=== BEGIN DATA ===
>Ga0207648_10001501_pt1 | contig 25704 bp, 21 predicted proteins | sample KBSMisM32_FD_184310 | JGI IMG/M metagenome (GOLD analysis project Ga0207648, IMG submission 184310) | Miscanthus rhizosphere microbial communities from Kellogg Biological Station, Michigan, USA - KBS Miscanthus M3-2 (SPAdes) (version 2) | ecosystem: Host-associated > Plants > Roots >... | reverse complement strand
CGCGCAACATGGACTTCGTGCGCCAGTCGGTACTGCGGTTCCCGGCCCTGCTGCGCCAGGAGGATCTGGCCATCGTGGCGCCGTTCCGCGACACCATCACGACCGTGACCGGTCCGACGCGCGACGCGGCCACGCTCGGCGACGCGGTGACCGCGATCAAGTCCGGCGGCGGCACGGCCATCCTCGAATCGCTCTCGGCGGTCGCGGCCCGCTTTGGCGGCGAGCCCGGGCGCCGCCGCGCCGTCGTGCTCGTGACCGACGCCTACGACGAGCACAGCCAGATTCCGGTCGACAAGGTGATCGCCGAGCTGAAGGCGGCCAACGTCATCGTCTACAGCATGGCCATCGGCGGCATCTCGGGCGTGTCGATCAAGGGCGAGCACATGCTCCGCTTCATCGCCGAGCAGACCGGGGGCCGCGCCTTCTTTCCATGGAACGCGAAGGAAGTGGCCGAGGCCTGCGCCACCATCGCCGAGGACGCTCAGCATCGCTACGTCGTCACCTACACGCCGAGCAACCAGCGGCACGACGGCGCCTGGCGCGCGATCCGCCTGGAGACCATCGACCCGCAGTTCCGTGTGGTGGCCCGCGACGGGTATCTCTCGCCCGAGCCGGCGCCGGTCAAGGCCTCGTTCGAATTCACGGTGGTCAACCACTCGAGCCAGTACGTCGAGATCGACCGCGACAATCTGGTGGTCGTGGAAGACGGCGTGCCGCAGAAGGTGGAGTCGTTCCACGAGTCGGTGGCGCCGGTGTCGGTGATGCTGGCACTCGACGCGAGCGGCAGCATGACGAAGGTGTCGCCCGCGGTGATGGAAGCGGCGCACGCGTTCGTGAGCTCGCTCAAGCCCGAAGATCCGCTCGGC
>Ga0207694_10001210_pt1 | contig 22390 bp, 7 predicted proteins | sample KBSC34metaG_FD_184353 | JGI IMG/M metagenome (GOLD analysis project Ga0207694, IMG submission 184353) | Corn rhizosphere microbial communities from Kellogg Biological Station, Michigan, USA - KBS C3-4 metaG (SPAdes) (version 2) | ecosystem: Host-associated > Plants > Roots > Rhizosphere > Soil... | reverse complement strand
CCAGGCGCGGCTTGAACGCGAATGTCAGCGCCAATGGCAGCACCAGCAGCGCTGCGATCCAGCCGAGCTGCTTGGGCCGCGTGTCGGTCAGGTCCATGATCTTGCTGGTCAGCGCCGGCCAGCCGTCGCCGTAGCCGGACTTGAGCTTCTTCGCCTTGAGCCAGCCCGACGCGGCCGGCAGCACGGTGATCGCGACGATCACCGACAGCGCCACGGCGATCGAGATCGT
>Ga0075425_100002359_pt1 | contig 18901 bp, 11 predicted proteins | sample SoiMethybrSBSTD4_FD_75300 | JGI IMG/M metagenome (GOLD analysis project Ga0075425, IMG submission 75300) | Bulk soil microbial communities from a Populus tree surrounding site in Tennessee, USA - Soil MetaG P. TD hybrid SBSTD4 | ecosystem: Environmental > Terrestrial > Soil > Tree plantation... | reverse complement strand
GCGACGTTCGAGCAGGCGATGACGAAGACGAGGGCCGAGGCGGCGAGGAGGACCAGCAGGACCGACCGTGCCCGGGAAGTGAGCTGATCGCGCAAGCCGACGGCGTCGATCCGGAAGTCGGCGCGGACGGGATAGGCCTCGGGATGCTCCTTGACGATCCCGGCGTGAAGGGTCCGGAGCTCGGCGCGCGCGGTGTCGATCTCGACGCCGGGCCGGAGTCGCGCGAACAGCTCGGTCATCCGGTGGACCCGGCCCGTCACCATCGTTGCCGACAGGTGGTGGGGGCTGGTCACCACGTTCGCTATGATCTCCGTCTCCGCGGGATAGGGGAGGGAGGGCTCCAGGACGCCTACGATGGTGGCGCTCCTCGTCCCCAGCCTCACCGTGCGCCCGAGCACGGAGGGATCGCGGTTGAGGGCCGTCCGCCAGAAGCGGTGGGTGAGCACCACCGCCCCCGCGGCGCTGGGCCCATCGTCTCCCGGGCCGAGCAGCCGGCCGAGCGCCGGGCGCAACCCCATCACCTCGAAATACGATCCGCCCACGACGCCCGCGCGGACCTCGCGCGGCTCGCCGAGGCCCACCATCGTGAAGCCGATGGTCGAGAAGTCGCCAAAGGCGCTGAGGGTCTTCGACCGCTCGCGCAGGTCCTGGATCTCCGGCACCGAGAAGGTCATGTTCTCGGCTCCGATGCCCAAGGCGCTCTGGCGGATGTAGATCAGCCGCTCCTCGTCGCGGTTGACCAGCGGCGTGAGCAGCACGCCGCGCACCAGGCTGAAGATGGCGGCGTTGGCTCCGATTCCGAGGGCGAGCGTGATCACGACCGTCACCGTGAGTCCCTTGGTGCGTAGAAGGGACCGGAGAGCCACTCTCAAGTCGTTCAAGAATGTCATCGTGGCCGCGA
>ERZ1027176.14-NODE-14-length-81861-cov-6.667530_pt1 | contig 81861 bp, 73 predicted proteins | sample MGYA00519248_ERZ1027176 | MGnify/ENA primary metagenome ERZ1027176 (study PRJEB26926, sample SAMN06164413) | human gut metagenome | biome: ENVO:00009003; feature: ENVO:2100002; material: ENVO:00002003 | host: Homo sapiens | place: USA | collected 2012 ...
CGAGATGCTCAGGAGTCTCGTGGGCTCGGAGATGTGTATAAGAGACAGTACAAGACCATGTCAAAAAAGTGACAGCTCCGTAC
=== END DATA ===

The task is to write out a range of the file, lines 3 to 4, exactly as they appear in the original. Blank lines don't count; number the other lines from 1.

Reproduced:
>Ga0207694_10001210_pt1 | contig 22390 bp, 7 predicted proteins | sample KBSC34metaG_FD_184353 | JGI IMG/M metagenome (GOLD analysis project Ga0207694, IMG submission 184353) | Corn rhizosphere microbial communities from Kellogg Biological Station, Michigan, USA - KBS C3-4 metaG (SPAdes) (version 2) | ecosystem: Host-associated > Plants > Roots > Rhizosphere > Soil... | reverse complement strand
CCAGGCGCGGCTTGAACGCGAATGTCAGCGCCAATGGCAGCACCAGCAGCGCTGCGATCCAGCCGAGCTGCTTGGGCCGCGTGTCGGTCAGGTCCATGATCTTGCTGGTCAGCGCCGGCCAGCCGTCGCCGTAGCCGGACTTGAGCTTCTTCGCCTTGAGCCAGCCCGACGCGGCCGGCAGCACGGTGATCGCGACGATCACCGACAGCGCCACGGCGATCGAGATCGT